About five years ago, he stunned the agency world, with scanty knowledge of the advertising business, decided to form Transcend and quickly clinched KPLC’s multimillion shilling advertising account working with a team of talented employees of Scanad. That was Paul Murunga, the account lead heading the KPLC account at Scangroup; John Kiarie (KJ) of the Redykyulass comedy troupe who had made himself a name as one of the most promising young creative; Tony Gathecha, a radio salesman at Capital FM and Lai Muthoka, an old hand in the agency world.
They made for very strange bedfellows.
KJ, as he is popularly known, was a sudden hit out of the ballpark from the moment he was employed by Ogilvy & Mather Kenya as young creative straight out of Kenyatta University. He is also a great showman, comedian, and a former ODM politician.
In an agency world dominated by Wazungu creative directors and Kenyan Cowboys types, the young creative revolutionalised Kenyan advertising by bringing multicultural creative to the centre-stage and established sheng as the de facto language that businesses, civil society, and the government spoke to a youthful population ravaged by unemployment, poverty, and enticed at cross-generation s*x that was spreading HIV/AIDS i********s like bush f**e.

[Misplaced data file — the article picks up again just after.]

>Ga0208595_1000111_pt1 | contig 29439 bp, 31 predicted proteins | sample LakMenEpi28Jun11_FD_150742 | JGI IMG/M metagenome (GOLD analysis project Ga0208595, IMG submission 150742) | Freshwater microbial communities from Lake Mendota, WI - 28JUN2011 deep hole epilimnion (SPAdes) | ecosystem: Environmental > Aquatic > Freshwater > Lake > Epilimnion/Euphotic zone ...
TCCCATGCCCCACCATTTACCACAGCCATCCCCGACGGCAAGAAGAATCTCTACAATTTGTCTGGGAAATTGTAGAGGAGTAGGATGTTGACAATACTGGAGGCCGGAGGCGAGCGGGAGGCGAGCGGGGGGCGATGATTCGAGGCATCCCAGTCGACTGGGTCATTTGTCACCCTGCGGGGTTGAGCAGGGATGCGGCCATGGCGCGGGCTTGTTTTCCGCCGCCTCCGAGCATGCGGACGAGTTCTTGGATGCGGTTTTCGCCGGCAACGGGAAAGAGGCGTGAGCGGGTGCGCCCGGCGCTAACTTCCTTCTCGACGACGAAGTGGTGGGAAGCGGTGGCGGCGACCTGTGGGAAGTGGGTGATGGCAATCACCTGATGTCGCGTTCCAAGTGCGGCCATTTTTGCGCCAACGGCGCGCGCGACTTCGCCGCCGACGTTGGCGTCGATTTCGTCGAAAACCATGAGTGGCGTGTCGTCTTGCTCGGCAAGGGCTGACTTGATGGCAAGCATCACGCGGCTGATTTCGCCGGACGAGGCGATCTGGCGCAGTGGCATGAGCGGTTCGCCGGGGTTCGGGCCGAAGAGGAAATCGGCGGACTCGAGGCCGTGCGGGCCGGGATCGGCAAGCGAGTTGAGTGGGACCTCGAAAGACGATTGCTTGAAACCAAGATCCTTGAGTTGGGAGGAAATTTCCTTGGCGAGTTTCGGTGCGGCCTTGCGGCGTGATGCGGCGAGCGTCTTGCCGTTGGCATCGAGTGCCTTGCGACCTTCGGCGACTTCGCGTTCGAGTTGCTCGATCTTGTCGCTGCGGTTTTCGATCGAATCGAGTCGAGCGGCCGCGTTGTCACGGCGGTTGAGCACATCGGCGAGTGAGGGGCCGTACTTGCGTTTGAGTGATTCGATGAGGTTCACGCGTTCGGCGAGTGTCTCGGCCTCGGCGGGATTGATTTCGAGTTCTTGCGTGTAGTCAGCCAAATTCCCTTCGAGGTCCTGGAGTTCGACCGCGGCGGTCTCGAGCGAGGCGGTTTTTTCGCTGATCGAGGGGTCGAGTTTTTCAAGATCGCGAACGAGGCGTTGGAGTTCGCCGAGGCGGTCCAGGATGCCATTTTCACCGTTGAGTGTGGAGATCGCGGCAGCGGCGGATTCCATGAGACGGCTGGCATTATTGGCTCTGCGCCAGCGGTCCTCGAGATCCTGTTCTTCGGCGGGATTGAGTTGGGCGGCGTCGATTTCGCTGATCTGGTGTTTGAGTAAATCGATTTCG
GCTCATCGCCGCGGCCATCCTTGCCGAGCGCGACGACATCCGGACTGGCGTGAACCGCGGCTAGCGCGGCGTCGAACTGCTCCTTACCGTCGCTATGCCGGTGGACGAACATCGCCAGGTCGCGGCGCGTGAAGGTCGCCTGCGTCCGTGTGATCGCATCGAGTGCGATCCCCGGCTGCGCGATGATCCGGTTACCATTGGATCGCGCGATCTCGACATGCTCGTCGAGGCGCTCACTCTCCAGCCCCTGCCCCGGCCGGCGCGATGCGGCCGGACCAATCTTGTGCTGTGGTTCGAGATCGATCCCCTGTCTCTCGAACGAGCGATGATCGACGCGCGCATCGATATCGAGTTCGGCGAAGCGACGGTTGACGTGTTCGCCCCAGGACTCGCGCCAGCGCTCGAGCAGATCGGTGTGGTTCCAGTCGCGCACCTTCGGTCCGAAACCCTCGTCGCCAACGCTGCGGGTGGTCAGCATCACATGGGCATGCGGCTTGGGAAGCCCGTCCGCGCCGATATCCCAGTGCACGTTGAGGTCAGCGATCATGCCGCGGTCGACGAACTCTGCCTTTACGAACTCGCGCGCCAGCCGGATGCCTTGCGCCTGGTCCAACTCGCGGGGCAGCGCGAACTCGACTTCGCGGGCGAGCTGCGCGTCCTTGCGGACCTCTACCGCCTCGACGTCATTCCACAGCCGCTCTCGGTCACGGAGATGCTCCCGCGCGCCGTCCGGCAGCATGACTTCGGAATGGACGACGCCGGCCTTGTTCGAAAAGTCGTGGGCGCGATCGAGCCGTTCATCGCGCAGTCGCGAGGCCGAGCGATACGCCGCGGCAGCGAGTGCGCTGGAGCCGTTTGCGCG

This is the creative spark that inspired the Tume-chill Campaign to promote the Trust C*****s for PSI Kenya. Mr Kiarie was quickly lured by Scanad from Ogilvy, before accepting Mr Njeru’s entreaties.
However, for a firm that styled itself as the alternative creative shop that understood multicultural advertising, Transcend is quickly losing its cachet because of its litigious ways and a long history as a sore loser especially in government tenders.
Several clients in the private sector, and government are genuinely concerned about inviting the firm for a business conversation for fear that they could end up having their private lives littered all over the t***c blogs and social media, industry observers say. Several believe that the firm might not just have to rebrand, but alter its DNA retrofitted for a corporate setting.